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Huggard welcomes their new pastor Rick Malone

Pastor Rick and his wife Deb

Pastor Rick and his wife Deb

Pastor Rick began his ministry to Huggard Bible Church, of Sand Lake, on Jan 1. He has a passion for people and the Word of God.  His desire is to help people make sense of this life, world through the Word of God. Pastor Rick and his wife Deb are looking forward to being a part of and ministering to our community.

We would like to invite you to join us at Huggard Bible Church as we and the community welcome Rick and Deb at his installation service on February 22 at 9:30 followed by a potluck.

Come join us as our new pastor helps us to make sense of life and the Bible, God’s Word.

Huggard Bible Church is located at 8860 21 Mile Rd, Sand Lake.

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Garden of light

The Rev. David Meyers

Holy Spirit Episcopal Church

1200 Post Dr., Belmont, MI  49306


Here, in the darkest, coldest part of the year, our mailbox is filled with names such as Gurney, Burpee, White, and Jung. For non-gardeners, these are popular seed companies. Their catalogues come with vibrant colors, promising great harvests and bouquets that make a florist weep. Sitting indoors, retreating from the weather, these colorful publications present tempting future possibilities. While it is dark and snowy right now, it will not stay that way forever. While we huddle from the cold, the catalogues prompt us to look ahead and plan for the seemingly impossible warmth of summer. Some would say, “Look around—why even think of summer?” Others say, “The cold and dark are only temporary and cannot resist the anticipation of the coming season.”

Isn’t that also true of life? Just when it is darkest, when we shiver from a chilled spirit, when our hearts are broken, a little light peeks through, reminding us that life is not all poverty, despair, and tragedy. There is the horizon of distant hope, whose roots take hold in the darkest times and grow until they again overcome the present and bring the fullness of life. That does not mean the darkness can easily be ignored or that it will depart forever. The worst continues to compete for our attention. Coldness will return. It is a part of life. But keeping focused on that sliver of light, however small, will allow a strengthened spirit to melt the burden of concern and sorrow.

The church is half way through the season of Epiphany; the season of light and good news breaking forth upon the earth. Just when the days were darkest—literally and figuratively—God broke in. A small but indomitable light was born in the form of the Christ child. That light, appearing to a lost world, gave a reason to hope and the relief that all was not dead. The Magi from the East introduced a new idea for the whole world. Other characters in the story carried that light to distant places.  And even in our own time, Epiphany brings the light of grace, shining forth to conquer the darkness in the furthest corners of the globe. The Epiphany vision of redemption introduced the idea that God’s promise was not only for a few but, through the inextinguishable light, the whole earth would enjoy the mercies of reconciliation.

Seed catalogues are the beginning of new life. It is time to dream and imagine what our gardens will look like, having renewed energy to push through the dark. Jesus is like those seeds. He brings the inspiration of a new world. His followers place their order, get the seed of life, and plant it wherever God’s plan can be fulfilled. The purpose of every person is to carry the seed of light to the world until it becomes the redeemed and transformed garden of love.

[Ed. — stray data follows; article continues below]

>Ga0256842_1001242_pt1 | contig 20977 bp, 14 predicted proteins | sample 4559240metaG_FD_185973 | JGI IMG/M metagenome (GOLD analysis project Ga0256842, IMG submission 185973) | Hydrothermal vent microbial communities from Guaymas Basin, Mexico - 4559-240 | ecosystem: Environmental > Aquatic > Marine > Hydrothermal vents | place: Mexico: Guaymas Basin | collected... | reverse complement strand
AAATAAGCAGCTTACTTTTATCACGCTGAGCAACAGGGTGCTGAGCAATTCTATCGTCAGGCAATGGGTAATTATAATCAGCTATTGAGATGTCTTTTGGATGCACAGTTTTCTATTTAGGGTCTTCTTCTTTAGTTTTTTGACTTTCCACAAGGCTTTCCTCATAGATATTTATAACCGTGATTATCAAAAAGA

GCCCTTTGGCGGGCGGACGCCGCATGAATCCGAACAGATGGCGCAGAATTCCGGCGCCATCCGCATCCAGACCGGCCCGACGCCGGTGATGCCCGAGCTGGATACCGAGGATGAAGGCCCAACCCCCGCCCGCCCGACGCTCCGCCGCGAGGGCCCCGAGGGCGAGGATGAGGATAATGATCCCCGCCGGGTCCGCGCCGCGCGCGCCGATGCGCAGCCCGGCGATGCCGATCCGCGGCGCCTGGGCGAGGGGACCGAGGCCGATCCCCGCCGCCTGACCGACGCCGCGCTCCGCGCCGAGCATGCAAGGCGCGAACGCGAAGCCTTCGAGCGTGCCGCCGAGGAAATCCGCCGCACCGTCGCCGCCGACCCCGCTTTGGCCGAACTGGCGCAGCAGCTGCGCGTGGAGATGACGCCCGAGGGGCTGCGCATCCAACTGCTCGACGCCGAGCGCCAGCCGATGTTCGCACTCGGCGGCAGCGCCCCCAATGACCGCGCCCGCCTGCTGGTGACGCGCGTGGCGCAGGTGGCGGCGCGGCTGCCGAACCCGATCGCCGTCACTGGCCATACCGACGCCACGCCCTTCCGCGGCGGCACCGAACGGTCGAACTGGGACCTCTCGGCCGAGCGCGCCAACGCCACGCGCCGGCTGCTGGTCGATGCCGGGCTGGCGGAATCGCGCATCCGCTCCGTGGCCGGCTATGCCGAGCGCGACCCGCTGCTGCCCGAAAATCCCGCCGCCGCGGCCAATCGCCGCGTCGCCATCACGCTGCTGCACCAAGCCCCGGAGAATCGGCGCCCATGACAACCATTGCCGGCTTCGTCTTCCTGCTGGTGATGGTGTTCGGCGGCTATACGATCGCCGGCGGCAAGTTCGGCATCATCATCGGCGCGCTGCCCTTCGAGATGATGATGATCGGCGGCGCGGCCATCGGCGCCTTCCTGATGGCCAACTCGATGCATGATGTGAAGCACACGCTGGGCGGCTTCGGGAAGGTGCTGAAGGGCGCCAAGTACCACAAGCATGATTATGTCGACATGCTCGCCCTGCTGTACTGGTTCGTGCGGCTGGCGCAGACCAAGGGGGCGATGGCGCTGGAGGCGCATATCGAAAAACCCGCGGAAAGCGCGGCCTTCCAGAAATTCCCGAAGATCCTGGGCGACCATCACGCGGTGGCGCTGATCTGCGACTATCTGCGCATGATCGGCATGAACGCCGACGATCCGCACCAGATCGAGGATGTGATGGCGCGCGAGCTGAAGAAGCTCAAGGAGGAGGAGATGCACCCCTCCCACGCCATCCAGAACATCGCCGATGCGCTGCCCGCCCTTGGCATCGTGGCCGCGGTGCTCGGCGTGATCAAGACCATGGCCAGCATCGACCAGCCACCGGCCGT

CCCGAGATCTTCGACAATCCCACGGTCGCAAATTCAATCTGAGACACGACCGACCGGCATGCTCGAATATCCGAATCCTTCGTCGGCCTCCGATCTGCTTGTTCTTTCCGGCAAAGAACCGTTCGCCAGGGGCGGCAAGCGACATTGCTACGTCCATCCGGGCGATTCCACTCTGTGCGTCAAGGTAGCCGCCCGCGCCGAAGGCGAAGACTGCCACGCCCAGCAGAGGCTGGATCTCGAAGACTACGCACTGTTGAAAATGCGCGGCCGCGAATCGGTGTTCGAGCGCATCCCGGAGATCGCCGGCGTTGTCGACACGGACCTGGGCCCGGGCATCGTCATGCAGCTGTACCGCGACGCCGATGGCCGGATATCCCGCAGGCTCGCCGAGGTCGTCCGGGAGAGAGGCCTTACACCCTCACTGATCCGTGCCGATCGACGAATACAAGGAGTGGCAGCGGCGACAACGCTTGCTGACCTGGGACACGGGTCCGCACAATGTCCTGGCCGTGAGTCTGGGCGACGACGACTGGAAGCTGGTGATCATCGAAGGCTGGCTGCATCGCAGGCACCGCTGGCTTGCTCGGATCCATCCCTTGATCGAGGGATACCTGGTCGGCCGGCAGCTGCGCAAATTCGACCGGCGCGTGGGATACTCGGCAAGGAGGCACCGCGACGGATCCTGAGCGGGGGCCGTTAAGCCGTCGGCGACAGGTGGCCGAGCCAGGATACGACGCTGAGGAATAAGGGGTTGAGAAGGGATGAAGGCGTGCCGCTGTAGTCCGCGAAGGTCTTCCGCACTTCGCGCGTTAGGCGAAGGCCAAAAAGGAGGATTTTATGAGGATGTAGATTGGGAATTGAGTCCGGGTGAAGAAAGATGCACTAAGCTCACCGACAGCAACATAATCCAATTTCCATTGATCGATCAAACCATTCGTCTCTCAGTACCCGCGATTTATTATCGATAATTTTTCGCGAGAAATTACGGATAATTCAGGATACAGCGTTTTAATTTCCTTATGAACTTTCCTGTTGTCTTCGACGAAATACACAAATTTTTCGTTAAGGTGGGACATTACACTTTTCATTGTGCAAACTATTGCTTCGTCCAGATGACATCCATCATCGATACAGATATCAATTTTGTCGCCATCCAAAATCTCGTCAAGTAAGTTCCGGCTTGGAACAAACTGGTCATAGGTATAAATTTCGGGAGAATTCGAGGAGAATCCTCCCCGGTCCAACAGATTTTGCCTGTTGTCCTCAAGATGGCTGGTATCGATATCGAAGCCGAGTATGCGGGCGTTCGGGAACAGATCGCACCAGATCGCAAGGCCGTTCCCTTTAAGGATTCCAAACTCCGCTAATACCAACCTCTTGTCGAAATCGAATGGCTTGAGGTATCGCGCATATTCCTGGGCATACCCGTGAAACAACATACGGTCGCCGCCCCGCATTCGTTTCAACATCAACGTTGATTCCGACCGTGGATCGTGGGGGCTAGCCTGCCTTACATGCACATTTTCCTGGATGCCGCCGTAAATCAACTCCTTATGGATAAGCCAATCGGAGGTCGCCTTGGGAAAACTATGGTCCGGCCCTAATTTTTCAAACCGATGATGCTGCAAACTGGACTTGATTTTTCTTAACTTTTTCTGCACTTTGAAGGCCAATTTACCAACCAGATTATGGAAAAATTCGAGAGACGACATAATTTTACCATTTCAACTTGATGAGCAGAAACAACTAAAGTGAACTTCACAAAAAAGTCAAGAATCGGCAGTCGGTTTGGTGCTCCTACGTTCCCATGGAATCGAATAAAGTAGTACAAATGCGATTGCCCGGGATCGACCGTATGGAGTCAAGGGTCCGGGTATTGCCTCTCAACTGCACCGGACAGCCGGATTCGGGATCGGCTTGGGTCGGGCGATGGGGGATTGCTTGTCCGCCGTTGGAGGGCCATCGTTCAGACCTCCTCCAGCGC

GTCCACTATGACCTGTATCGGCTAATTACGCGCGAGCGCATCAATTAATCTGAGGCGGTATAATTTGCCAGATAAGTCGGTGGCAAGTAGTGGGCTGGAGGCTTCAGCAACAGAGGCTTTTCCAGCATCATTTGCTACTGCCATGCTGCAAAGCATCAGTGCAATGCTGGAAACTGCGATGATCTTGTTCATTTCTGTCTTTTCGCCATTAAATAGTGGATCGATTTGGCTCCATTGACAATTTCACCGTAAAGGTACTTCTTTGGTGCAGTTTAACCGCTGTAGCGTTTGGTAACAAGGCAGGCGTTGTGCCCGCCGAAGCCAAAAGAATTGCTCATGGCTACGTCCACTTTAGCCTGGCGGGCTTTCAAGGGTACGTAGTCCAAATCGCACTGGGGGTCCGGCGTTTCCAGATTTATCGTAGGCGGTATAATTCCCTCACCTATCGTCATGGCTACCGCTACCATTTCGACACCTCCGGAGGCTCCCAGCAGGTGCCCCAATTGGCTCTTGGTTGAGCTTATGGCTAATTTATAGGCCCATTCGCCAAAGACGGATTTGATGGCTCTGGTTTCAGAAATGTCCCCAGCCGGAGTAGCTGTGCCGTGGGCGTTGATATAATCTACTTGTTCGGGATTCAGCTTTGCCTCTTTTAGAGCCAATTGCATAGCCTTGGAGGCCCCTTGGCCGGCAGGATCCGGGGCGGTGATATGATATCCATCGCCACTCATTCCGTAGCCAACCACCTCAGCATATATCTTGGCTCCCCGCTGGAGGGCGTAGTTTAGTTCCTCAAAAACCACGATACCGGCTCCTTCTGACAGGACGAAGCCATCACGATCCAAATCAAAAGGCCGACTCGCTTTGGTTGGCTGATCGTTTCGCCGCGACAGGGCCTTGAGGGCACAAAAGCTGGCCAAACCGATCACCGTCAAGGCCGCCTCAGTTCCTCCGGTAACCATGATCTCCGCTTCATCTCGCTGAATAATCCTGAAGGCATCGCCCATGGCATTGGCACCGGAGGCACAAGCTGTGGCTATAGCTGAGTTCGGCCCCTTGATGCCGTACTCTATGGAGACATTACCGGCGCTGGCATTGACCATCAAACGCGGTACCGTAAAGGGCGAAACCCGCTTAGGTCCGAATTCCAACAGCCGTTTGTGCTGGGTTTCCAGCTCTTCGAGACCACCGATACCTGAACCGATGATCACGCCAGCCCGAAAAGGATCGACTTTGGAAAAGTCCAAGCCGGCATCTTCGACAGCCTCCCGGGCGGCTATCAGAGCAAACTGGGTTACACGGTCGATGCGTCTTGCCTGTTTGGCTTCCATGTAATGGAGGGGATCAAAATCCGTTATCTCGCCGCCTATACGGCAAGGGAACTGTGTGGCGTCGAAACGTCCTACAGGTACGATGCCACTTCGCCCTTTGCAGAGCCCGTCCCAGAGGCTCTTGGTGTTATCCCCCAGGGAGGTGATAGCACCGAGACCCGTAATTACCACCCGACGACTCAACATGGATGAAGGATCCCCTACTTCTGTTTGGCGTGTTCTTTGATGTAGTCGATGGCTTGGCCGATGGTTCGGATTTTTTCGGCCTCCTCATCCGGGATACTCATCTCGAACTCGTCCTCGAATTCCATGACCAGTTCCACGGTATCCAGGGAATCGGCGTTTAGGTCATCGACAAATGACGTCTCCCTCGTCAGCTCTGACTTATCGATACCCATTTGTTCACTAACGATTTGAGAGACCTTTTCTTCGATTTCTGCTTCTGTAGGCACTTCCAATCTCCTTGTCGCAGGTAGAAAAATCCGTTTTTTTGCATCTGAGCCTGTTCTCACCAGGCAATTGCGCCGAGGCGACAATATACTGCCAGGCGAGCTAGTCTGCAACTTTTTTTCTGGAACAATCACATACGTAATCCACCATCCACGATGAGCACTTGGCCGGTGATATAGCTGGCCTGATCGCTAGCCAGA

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Good all the time



By Ronnie McBrayer

By Ronnie McBrayer

A.W. Tozer once wrote, “What comes into our minds when we think about God is the most important thing about us.” I can hardly disagree. Our perception of God shapes our character and actions like little else.

So it’s no wonder that some people are the way they are: loving, helpful, sacrificial, kind, and giving. They think of God this way. But on the other hand, some religious people are angry, suspicious, unforgiving, and murderous. These folks, in turn, think of God in these terms and it shows.

By way of example, I have a friend whose thinking about God is sadistic. God, for her, is an always lurking bogeyman who must be continually appeased. He is vicious and eager to rub out a groveling sinner (or an entire city) if it suits him.

Thus, she lives in fear of God and inflicts her angst on everyone around her. Recently, however, I connected the dots between her thinking about God and the relationship she had with her father, when in an unguarded moment she told a forbidding story.

She was a child, and her father came home drunk, as usual. In his stupor he pulled a revolver from his pocket and called his daughter over to his lap. He cuddled her in his arms and then placed the revolver against the back of her head.

“I could blow your brains out right now,” he whispered. Then he put the gun aside and held her close again, only to return to the gun and the threat again and again over the space of the evening. One moment he was loving, and the next he had a gun barrel pushed against her skull.

This type of parenting has caused my friend all types of emotional disturbances over her lifetime, not the least of which is her thinking about God. For her, and I understand why she feels this way, God is just like her drunken father.

The moral and spiritual authority for her life is an erratic, cold-hearted bastard whose words of love are nothing more than an invitation to terror. Her God calls out for his children, takes them into his arms, and then threatens them with violence.

Such a God is unworthy of worship, incapable of being trusted, and impossible to love. Thankfully, such a God doesn’t exist, for Jesus has shown us that God is good, and he’s good all the time.

Ronnie McBrayer is a syndicated columnist, blogger, pastor, and author of multiple books. Visit his website at www.ronniemcbrayer.net.

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Beulah M. Castor, 87 of Cedar Springs, died Thursday, February 5, 2015 at Faith Hospice – Trillium Woods. Beulah was born March 20, 1927 in Cedar Springs, Michigan the daughter of Frank and Carrie (James) Sheldon. She was known for her cooking and was a loving mother and grandmother. Surviving are her children, Brenda (Alvaro) Vega, Anna (Dan) Bekins, David (Terrie) Castor; 10 grandchildren; several great and great great grandchildren. She was preceded in death by her husband, Albert “Fred” Castor in 1996; son, Freddie; one grandson; two brothers and two sisters. The family received friends Monday from 10:30 a.m. until time of service at 12 noon at the Bliss-Witters & Pike Funeral Home, Cedar Springs. Rev. Fr. Lam Le officiating. Interment Elmwood Cemetery. Memorial contributions may be made to Faith Hospice 2100 Raybrook SE, Grand Rapids, MI 49546.

Arrangements by Bliss-Witters & Pike Funeral Home, Cedar Springs